The ING Economic Bureau arrived at two scenarios for the future. The first prediction is somewhat dire. The economic situation in the West remains precarious with relatively little growth. Emerging markets are the driving force behind international trade. Fast fashion companies are expanding outside Europe, but will simultaneously face strong players from Asia who are entering their local markets. This will cause margins to tumble. Traditional business models with slow production chains and intermediaries will not survive this development. Many local entrepreneurs will have to give up the fight. Only those with clear added value in a niche will apparently survive.
New business models may also be established as a result of increased political, economic and ecological problems that create unrest. Decreased consumption and corporate social responsibility will occupy a more prominent place. Material property will become less important, while sustainability becomes more important. Technology will also play a greater role in the fashion industry. Self-cleaning materials will, for example, become more popular. Accessories such as 'smart' watches and glasses will become commonplace.
Fast fashion versus sustainability
According to Dirk Mulder, sector manager food and retail, entrepreneurs should decide for themselves which path they want to take. "The implemented changes will change the market for good. The question is whether people will choose an evolutionary or revolutionary path. Players in fashion are faced with an important decision; following trends or defining them."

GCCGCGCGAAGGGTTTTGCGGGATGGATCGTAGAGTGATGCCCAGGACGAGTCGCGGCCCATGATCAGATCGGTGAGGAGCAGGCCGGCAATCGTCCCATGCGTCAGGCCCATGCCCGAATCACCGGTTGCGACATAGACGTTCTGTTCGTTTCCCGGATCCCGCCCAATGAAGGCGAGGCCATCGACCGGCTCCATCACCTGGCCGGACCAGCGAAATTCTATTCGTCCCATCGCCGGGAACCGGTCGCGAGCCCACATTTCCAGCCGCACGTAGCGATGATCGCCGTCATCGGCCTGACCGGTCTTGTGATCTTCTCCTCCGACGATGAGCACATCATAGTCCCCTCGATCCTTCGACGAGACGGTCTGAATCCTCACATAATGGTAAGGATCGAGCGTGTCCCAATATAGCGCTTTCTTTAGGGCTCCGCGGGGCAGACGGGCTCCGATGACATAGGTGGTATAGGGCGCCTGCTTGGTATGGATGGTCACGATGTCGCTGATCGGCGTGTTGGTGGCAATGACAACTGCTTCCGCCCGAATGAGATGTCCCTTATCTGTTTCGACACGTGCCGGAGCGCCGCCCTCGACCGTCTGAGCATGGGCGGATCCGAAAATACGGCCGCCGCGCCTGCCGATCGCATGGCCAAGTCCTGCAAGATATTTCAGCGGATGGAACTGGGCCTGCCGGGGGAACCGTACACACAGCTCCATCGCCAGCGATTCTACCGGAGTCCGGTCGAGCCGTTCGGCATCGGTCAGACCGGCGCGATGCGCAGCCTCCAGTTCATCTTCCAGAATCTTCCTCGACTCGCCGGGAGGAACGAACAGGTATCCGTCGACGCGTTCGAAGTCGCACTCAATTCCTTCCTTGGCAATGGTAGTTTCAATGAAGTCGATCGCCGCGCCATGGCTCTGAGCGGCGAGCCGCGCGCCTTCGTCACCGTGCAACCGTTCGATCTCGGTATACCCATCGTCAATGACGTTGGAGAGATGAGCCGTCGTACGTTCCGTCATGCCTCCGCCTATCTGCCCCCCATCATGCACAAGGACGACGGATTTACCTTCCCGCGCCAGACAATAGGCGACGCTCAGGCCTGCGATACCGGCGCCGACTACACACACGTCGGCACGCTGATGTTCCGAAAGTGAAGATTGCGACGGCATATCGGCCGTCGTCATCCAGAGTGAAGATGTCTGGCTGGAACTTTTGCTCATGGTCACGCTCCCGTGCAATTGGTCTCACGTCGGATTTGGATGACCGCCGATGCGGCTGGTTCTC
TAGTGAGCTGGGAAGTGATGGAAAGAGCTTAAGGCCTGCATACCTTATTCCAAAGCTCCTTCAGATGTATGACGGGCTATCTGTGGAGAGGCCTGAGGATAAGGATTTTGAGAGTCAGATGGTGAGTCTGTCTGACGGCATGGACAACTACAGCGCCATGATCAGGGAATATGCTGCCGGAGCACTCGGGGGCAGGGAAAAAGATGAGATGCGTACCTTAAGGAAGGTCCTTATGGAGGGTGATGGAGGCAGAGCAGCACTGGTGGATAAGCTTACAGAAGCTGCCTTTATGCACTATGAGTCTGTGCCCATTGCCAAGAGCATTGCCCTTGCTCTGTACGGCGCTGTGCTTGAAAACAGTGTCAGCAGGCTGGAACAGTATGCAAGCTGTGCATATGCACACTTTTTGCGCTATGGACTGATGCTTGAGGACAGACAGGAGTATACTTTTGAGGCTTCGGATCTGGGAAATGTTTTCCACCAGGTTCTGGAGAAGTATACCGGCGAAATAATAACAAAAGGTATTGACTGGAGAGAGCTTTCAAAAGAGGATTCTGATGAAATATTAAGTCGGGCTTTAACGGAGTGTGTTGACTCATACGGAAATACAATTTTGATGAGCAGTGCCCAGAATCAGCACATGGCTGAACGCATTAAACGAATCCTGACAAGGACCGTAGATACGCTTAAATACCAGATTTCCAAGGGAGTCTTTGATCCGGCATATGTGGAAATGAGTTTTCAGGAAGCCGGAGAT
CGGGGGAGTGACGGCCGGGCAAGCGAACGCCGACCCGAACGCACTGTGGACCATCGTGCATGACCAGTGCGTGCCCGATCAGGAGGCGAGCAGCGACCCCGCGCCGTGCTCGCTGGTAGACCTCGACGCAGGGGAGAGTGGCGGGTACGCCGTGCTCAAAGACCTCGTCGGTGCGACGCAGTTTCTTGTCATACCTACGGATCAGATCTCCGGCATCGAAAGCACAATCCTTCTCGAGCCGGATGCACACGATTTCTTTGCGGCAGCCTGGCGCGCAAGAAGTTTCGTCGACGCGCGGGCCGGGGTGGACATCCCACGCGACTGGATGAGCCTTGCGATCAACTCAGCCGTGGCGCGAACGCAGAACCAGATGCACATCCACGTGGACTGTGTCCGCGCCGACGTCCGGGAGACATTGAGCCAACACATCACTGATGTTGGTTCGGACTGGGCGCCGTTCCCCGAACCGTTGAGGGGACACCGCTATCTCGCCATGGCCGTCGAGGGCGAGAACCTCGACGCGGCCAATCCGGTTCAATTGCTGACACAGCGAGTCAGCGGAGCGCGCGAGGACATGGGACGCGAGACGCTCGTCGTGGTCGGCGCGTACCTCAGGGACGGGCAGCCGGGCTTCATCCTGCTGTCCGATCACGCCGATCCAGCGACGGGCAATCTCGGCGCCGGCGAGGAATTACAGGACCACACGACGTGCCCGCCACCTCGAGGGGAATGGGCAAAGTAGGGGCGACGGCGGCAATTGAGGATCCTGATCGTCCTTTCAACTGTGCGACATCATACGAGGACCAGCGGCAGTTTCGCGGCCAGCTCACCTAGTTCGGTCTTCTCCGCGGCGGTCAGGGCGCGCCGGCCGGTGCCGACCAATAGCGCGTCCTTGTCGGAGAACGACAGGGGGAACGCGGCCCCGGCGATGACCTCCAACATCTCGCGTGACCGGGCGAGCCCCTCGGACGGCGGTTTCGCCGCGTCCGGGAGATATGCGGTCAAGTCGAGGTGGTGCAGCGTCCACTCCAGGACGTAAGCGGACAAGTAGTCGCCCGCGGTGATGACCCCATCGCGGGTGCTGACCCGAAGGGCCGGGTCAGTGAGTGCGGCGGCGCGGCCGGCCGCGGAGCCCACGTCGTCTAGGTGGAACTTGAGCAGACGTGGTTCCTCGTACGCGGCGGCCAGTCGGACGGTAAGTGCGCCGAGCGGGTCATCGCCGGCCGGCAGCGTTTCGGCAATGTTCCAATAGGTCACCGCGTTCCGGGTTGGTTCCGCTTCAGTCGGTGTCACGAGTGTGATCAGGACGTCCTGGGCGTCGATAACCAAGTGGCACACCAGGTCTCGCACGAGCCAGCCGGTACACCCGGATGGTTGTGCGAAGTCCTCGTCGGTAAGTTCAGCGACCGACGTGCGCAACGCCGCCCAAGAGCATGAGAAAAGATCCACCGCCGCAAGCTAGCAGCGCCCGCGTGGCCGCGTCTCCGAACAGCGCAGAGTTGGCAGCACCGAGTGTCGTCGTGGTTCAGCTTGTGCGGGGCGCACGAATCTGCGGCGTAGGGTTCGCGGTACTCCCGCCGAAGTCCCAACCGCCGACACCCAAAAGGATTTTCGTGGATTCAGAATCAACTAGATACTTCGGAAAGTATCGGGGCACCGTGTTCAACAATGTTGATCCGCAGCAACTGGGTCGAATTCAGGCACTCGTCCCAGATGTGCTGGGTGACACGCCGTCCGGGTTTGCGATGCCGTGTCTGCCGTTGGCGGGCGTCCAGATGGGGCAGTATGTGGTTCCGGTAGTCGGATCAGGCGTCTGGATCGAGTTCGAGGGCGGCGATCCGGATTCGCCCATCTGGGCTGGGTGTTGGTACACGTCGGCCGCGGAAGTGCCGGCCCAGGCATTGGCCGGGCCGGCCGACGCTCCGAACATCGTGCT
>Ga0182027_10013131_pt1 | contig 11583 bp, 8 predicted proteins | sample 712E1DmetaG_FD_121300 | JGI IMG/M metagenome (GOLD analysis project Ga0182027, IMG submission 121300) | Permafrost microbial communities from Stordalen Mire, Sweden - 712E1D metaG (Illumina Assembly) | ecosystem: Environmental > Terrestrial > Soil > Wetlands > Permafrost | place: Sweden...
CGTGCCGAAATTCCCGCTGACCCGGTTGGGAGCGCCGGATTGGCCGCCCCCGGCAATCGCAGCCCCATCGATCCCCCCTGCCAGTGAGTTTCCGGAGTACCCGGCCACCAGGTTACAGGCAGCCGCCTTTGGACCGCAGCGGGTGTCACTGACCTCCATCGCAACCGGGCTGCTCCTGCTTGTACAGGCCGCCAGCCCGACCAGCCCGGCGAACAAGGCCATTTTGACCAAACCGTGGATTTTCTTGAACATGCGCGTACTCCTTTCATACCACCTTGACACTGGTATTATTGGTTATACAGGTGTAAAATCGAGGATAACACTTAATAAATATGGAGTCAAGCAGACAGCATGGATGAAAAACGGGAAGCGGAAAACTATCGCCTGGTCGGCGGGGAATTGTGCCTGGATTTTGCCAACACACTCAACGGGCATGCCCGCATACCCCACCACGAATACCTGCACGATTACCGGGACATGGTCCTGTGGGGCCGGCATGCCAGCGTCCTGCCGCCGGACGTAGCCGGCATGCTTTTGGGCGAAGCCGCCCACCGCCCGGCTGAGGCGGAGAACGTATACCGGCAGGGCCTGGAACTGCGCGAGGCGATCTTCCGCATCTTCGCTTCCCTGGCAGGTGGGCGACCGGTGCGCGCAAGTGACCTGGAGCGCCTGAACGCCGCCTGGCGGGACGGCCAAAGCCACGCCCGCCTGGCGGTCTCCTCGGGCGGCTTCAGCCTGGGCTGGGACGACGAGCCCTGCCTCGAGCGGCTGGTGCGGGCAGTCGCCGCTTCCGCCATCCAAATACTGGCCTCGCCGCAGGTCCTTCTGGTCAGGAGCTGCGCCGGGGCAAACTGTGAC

What becomes obvious in both scenarios is that brands in the mid-segment have become as good as obsolete. According to the bank, the mid-segment is currently suffering greatly from thrifty consumers who prefer to shop at budget chains. The higher end has, however, managed to maintain its position. This is, in part, thanks to emerging markets like China, where demand for luxury goods has grown explosively. There also appears to be little room for independent retailers in 2025. Fashion is changing at an increasingly faster rate and apparel costs as much now as it did in 2002. Independent retailers cannot adapt as quickly as large chains. Shopkeepers are more dependent on intermediaries en must buy collections based on their gut. In the past few years, the number of store closures has grown considerably, 2530 in 2012 compared with 1336 in 2007.
Few prospects for brands in the mid-segment
ING believes that web shops will continue to grow in the coming years. The bank does think, however, that online stores should consider their return policy. Clothing and shoes that do not fit can lead to a very high rate of returns and major costs. Better product information, but also new technologies like virtual changing rooms, should limit the number of returns.